Frost Tolerance in Vegetables
In early fall, it pays to keep an eye on nighttime temperatures. Don't be caught off guard by frost. Make sure to get the last of your crops harvested in time. Light frosts are considered to be when temperatures are from 28 - 32 degrees F. Hard frosts are when temperatures are below 28 degrees F. To help you, here's a simple list of common vegetables and their frost tolerance.
Likely damaged by light frost: Beans, cucumbers, eggplants, muskmelon, New Zealand spinach, okra, peppers, pumpkins, summer squash, sweet corn, tomatoes, watermelon, amaranth, and winter squash (just the plant itself - the actual squash are fine at these temps).
Can withstand hard frost: Broccoli, brussels sprouts, cabbage, collards, kale, kohlrabi, mustard, onions, parsley, peas, radishes, spinach, turnips, leeks, and sorrel.
It is important to understand that temperature is not the only factor affecting survivor-ship of plants during a frost event. The further a plant or its parts are from the ground, the more likely it is to be damaged by frost. The ground is usually still warm in early fall and will radiate some warmth to plants that are close to the ground. Humidity can also help protect plants from frost. Humid air holds more heat and reduces the drying effects of frost. Air movement also has an influence on frost damage. When wind blows during cold nights, it sweeps away any warm air trapped near structures or the ground, eliminating their insulating capabilities.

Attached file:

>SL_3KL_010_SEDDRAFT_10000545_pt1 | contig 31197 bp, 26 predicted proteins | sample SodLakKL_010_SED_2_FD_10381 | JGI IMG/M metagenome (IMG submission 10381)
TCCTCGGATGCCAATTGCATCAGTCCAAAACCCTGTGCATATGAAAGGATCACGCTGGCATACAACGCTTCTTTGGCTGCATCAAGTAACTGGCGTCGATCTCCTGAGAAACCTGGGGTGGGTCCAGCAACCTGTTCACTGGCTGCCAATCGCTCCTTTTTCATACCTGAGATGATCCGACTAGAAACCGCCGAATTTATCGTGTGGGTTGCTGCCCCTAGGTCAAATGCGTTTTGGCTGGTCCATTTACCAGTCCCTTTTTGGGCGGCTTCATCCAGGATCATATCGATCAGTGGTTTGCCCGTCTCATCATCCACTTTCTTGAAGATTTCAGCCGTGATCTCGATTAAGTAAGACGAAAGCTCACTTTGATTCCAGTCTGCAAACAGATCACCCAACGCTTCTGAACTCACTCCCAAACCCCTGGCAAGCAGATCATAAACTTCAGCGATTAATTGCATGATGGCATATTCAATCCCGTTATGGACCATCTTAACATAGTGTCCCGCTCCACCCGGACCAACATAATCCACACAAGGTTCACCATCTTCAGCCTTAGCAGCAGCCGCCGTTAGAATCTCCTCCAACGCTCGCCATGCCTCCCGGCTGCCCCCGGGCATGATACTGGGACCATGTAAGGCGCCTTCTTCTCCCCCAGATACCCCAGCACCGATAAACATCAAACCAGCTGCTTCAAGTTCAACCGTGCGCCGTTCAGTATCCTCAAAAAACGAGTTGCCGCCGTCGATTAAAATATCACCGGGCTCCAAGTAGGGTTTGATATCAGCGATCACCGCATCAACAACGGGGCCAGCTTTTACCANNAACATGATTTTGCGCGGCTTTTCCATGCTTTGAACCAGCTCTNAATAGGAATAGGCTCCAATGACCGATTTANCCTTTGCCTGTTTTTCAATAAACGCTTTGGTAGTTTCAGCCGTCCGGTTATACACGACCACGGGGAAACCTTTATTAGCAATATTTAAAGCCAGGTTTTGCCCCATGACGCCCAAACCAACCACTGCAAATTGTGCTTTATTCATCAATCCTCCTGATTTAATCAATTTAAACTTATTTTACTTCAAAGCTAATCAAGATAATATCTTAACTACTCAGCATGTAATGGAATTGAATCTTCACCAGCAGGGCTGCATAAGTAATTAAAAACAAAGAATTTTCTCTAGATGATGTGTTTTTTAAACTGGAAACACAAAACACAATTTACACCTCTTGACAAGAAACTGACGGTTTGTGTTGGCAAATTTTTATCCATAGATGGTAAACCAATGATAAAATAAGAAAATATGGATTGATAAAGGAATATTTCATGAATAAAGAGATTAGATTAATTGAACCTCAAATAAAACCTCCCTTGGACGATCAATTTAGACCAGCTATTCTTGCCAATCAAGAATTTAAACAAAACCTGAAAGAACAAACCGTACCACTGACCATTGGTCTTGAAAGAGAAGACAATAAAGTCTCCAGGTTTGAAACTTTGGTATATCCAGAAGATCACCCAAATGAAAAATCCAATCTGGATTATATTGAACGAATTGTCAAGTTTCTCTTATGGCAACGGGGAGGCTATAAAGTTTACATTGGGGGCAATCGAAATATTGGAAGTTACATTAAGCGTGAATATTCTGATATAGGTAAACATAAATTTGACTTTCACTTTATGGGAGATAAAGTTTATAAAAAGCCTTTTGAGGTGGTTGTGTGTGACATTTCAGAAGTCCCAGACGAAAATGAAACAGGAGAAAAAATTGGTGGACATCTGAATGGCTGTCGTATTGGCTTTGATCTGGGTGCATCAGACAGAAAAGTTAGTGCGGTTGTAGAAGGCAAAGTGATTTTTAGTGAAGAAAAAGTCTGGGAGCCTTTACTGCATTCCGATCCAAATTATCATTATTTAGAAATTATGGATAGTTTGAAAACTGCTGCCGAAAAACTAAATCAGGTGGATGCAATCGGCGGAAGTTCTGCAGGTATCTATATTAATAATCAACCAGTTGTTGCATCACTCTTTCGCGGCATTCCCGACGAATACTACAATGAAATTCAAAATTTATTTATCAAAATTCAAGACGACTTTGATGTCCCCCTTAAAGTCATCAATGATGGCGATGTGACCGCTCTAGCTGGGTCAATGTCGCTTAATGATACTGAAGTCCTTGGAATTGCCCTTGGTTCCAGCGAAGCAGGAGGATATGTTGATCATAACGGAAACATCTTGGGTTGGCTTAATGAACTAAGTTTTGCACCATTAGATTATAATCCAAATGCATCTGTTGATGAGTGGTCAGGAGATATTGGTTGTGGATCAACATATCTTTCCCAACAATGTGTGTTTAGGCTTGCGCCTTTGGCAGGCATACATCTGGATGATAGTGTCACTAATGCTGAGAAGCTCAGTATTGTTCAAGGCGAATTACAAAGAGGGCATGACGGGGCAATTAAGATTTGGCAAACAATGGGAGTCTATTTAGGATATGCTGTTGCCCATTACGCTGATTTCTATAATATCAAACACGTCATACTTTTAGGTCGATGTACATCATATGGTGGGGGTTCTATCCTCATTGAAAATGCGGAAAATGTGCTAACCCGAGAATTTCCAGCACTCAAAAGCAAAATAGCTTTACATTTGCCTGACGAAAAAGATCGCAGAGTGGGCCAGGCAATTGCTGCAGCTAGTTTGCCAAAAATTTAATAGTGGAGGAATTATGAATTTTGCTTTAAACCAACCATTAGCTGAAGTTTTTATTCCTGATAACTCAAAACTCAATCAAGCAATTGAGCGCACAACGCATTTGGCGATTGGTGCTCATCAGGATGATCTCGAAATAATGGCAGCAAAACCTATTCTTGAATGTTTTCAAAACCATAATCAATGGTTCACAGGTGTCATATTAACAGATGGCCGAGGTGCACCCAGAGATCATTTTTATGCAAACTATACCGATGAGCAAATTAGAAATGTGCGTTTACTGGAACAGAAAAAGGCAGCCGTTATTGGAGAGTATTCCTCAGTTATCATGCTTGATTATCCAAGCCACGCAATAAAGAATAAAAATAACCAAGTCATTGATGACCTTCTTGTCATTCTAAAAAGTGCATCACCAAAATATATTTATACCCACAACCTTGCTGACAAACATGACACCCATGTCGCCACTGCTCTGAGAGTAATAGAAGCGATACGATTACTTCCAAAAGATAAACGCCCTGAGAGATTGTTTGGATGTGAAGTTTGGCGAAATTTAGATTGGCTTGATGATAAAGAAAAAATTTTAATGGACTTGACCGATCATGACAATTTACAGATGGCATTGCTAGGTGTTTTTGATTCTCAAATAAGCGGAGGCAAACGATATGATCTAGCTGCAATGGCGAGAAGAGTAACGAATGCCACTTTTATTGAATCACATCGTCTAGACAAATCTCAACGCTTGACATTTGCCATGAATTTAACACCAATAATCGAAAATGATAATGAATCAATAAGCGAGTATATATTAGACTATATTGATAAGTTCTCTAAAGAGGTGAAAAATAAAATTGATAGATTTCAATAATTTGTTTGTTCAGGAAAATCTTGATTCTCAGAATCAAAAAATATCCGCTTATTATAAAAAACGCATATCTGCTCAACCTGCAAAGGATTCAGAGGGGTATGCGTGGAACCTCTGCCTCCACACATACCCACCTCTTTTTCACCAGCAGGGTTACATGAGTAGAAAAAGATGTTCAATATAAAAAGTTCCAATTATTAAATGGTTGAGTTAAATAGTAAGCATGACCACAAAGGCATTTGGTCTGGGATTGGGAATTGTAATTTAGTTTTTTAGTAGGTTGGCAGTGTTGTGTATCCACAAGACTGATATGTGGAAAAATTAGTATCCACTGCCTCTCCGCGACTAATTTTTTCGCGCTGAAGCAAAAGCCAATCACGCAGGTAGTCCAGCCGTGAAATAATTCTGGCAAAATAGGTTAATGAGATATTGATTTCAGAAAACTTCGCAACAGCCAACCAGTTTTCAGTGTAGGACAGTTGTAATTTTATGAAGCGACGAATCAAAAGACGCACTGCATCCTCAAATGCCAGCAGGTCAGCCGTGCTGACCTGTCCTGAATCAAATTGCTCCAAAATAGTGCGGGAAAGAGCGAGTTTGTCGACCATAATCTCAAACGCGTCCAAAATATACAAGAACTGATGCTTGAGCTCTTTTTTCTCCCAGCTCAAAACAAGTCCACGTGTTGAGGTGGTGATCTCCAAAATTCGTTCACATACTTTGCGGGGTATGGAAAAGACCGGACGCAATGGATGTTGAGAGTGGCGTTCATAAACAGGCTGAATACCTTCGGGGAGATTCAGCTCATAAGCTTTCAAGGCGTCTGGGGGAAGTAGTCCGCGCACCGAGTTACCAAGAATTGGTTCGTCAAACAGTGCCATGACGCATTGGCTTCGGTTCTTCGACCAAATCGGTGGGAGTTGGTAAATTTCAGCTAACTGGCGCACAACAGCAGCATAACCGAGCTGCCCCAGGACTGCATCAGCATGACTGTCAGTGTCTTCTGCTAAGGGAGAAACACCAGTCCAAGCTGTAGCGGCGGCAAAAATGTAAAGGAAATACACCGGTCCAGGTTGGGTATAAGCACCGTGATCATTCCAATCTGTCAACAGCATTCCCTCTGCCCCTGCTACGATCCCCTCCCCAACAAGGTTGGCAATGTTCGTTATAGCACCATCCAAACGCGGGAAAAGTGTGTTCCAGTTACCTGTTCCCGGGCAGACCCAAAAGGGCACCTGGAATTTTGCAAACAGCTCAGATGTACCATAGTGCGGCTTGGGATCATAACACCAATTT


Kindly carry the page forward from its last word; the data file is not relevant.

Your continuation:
Tender plants can be protected from a few light frosts with row covers or blankets Mulched beets, carrots, leeks, onions, radishes, and parsnips can be harvested later in fall before the ground freezes. Light frost makes leafy greens and root vegetables sweeter, so it's worth leaving some of your kale and carrots in the ground until you're ready to use them. Regardless of the protection from frost, natural or man-made, any temperature below 25 degrees F is dangerous territory for vegetable plants.
Early fall is a great time to sow salad crops in a cold frame for harvest in late fall and early winter. Bok choy, lettuce, mesclun, kale, mustard, and spinach are a few good varieties to try.
The above article was first discovered by this "thief" in a newsletter from the National Gardening Bureau (www.ngb.org) and then gleefully "stolen" from their source, www.botanicalinterests.com. Enjoy!